Decoupling from Concreteness and Abstractness

August 16, 2017 — Posted by Scott Bain

Coupling in OO is an interesting beast.  On the one hand, system’s behavior is largely created through component interactions, objects messaging each other in various ways.  To do that, you must create coupling between them (the coupling, in a sense, creates the system).  But at the same time, coupling can be the source of maintenance problems when it is excessive, hidden, or otherwise creates destructive side effects when the system is changed.

Anything that impedes maintenance also impedes scalability, extensibility, performance tuning, enhancing, debugging, basically anything we do that alters an existing system (with the intent to improve it) and can thus propagate change in an undesirable way through unpredicted/unexpected side effects.

We seek to limit and control coupling.  That’s a big topic, but I wanted to investigate one aspect of this, namely the ability to hide whether a given type reference is abstract or concrete.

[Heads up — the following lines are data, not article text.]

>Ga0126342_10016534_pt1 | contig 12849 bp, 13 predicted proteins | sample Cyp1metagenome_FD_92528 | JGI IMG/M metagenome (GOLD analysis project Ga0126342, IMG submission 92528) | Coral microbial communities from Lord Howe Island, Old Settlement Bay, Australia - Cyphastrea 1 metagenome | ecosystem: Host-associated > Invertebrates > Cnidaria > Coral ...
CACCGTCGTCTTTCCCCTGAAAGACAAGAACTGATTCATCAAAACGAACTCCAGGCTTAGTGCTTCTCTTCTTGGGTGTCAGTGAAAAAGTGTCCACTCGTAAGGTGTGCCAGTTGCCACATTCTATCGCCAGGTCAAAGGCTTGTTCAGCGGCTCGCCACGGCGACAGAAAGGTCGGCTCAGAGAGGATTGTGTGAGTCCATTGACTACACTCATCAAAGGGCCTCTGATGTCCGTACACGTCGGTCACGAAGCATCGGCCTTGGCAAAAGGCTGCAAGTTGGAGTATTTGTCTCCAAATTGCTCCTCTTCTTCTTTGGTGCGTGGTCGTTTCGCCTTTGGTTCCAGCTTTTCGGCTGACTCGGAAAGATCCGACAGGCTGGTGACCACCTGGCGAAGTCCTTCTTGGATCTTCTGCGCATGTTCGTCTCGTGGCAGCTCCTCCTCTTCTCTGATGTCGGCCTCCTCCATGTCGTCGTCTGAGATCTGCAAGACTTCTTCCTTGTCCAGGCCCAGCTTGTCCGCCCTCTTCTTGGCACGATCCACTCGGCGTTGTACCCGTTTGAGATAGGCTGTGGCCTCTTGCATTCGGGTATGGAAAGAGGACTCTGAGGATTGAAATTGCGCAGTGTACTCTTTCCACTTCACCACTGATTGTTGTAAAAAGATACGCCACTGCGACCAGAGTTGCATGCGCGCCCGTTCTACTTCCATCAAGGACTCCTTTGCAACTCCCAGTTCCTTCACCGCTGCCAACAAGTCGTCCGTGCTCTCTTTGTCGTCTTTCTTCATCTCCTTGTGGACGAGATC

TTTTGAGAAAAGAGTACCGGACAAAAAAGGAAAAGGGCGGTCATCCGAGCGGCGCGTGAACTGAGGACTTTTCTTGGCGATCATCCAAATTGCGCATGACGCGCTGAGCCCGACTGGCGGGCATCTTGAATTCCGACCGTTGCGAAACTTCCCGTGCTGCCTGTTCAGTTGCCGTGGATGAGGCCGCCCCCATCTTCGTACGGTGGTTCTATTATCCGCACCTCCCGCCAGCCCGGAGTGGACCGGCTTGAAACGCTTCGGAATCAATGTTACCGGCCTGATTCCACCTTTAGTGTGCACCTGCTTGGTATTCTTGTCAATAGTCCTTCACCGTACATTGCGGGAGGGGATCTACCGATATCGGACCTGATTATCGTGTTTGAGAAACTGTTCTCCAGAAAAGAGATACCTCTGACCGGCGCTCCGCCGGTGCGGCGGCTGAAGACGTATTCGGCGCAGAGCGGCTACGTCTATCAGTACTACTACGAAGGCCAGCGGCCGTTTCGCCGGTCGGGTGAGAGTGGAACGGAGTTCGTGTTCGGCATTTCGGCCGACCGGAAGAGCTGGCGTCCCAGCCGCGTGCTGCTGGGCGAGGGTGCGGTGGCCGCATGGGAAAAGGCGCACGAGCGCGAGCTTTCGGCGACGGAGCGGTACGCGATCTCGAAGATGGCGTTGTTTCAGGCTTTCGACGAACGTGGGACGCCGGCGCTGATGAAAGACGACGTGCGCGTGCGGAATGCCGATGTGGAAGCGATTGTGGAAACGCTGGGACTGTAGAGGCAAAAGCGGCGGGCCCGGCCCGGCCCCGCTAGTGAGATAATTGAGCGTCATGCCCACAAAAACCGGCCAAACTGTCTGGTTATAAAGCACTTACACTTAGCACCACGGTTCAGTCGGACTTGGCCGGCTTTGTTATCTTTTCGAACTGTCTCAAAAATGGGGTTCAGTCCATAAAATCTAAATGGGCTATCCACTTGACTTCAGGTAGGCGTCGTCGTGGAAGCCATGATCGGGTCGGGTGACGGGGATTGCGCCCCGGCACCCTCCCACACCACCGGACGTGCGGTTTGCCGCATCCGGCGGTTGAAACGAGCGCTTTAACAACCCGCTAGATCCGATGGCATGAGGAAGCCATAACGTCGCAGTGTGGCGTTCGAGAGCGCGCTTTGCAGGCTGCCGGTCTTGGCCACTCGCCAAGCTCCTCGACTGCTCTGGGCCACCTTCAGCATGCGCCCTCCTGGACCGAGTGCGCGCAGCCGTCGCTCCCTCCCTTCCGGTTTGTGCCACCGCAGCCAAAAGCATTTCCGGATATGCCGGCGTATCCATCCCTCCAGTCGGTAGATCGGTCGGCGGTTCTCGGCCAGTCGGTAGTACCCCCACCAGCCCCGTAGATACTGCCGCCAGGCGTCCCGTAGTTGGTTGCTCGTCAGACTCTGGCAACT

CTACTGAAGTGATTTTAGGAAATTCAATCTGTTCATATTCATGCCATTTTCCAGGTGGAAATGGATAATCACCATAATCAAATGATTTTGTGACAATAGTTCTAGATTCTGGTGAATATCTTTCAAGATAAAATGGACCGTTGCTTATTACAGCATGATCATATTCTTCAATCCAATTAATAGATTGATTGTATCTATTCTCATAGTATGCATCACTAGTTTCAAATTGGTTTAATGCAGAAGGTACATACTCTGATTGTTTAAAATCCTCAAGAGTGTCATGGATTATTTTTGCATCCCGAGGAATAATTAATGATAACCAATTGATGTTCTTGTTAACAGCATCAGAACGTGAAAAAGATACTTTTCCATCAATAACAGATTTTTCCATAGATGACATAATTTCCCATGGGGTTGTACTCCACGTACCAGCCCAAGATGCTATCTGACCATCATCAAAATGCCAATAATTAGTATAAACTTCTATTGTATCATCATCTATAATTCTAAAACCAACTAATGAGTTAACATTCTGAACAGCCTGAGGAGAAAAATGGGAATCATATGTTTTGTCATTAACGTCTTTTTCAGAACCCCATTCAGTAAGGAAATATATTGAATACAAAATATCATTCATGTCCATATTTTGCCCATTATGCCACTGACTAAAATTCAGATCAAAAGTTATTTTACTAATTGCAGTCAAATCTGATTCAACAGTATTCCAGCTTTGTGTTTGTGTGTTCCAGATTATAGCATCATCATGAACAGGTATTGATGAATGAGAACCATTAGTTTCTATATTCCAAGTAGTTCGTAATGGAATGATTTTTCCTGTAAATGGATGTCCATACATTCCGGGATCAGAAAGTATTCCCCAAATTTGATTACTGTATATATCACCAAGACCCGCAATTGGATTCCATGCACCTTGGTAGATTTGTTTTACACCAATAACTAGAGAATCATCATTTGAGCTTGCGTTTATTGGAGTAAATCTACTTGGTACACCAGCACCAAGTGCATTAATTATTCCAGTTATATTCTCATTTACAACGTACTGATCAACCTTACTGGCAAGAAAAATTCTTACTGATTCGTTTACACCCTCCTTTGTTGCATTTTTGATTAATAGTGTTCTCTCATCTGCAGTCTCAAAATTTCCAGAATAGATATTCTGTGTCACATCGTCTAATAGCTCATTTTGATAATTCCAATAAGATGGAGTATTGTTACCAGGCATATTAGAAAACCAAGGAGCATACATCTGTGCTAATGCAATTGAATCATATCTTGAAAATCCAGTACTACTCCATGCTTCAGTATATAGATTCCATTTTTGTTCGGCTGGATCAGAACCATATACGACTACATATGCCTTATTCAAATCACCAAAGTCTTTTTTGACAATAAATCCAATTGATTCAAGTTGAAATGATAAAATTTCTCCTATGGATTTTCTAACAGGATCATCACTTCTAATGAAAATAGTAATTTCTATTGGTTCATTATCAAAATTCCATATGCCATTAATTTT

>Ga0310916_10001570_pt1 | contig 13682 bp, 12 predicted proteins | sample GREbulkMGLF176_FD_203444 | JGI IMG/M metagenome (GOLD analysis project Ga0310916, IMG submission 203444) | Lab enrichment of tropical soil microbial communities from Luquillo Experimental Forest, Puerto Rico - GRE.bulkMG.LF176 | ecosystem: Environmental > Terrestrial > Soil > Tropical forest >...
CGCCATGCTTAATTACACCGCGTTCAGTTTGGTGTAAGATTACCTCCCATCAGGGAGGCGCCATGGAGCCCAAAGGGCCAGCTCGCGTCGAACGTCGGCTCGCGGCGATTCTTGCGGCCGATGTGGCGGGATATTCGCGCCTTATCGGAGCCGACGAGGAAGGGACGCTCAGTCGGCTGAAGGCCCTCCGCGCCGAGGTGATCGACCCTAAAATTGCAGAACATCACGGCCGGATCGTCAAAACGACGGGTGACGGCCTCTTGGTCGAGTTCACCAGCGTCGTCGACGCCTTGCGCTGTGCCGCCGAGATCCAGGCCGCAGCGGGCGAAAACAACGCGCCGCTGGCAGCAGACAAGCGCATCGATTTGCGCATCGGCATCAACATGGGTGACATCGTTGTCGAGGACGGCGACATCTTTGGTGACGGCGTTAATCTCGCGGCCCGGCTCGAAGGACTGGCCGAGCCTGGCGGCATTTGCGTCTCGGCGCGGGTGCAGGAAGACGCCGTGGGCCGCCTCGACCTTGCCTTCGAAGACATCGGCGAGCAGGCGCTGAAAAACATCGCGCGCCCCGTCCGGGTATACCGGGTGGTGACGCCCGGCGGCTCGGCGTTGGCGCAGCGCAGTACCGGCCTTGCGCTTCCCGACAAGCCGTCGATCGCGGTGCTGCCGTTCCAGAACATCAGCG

Object-Oriented design consists of many different types of relationships between entities (usually objects) in a system.  But the beginning, the “atom” of OO, as it were, is when one object messages another in order to trigger a service behavior:

The moment we decide that a behavior should belong in its own class, the “oriented” part of OO begins.  Why would we decide to so this?  Perhaps the behavior (here represented by the “algorithm()” method) needs to be reusable by several objects, to avoid redundancy in their code.  Perhaps we want to test it on its own, using a very small, granular test.  Perhaps we wish to adhere to the Single Responsibility Principle to keep the design more cohesive.  At any rate, once we are motivated to pull the algorithm out of the client class and move it to its own, service class, we have moved from object-based to object-oriented.  Of course, there is much more to OO than this, but it is a fundamental aspect.

But is this good enough?  Should the client (or clients, potentially) directly couple to the service, or should we abstract that service?  Certainly, we know how to do this, but the question is, should we?